Federal loan guarantees may be required to move some new bioplastics ventures from the lab to commercial reality. An article in the Wall Street Journal says that Micromidas, a California company that make plastics from raw sewage is having trouble finding $10 million in capital required to build a plant.
Novomer, a Cornell spinoff that converts industrial carbon dioxide into plastics, needs a $100 million cash infusion to move from pilot scale to commercialization.
Coming to the rescue could be a five-year-old U.S. Department of Energy loan-guarantee program for new environmentally friendly technologies. The program is expected to shift its focus in 2011 from solar and wind projects to less-developed enterprises.
Meanwhile, a corporate funded program to convert industrial wastewater to plastics seems to be gaining traction in Sweden.
A recent report sponsored by the American Chemistry Council (ACC) focuses on emerging gasification technologies for converting waste into energy and fuel on a large scale and saving it from the landfill. Some of that waste includes non-recycled plastic.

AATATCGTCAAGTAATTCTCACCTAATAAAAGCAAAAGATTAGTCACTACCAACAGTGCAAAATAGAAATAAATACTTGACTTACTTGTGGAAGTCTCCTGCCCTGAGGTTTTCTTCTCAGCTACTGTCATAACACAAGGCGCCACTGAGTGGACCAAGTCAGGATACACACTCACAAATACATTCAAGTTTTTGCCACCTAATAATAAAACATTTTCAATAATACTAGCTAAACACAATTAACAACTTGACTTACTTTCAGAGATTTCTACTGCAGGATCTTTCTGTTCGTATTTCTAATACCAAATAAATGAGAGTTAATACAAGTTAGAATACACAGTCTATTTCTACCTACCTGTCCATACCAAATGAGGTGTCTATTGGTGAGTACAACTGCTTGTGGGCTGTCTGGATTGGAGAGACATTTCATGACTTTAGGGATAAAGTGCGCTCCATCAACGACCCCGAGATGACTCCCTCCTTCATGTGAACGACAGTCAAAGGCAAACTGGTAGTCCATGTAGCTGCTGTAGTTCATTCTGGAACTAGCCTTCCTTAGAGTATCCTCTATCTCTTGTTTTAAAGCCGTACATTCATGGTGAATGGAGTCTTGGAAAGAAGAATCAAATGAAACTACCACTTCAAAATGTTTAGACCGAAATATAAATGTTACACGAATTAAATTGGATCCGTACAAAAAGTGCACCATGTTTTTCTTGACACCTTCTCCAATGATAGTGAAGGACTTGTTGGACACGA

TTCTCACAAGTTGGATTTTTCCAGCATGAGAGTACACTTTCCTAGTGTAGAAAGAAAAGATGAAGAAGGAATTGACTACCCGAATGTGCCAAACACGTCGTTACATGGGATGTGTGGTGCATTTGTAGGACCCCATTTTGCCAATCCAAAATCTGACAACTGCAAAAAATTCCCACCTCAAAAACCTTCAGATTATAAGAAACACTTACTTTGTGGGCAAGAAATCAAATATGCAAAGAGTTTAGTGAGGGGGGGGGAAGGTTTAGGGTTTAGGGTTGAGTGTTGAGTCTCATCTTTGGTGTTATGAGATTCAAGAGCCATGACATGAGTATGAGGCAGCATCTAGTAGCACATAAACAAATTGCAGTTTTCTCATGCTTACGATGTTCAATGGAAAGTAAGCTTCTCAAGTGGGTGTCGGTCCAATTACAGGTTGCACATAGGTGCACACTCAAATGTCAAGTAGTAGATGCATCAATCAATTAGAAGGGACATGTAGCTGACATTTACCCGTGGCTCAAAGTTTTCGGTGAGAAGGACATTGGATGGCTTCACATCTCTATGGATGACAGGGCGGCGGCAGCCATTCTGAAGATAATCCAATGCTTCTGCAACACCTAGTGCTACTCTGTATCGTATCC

Capping a 30-year quest, GE Aviation has broken ground on the first high-volume factory for producing commercial jet engine components from ceramic matrix composites. The plant will produce high-pressure turbine shrouds for the LEAP Turbofan engine.
Seismic shifts in 3D printing materials include an optimization method that reduces the material needed to print an object by 85 percent, research designed to create new, stronger materials, and a new ASTM standard for their mechanical properties.
A recent study finds that 3D printing is both cheaper and greener than traditional factory-based mass manufacturing and distribution. At least, it's true for making consumer plastic products on open-source, low-cost RepRap printers.
For industrial control applications, or even a simple assembly line, that machine can go almost 24/7 without a break. But what happens when the task is a little more complex? That’s where the “smart” machine would come in. The smart machine is one that has some simple (or complex in some cases) processing capability to be able to adapt to changing conditions. Such machines are suited for a host of applications, including automotive, aerospace, defense, medical, computers and electronics, telecommunications, consumer goods, and so on. This discussion will examine what’s possible with smart machines, and what tradeoffs need to be made to implement such a solution.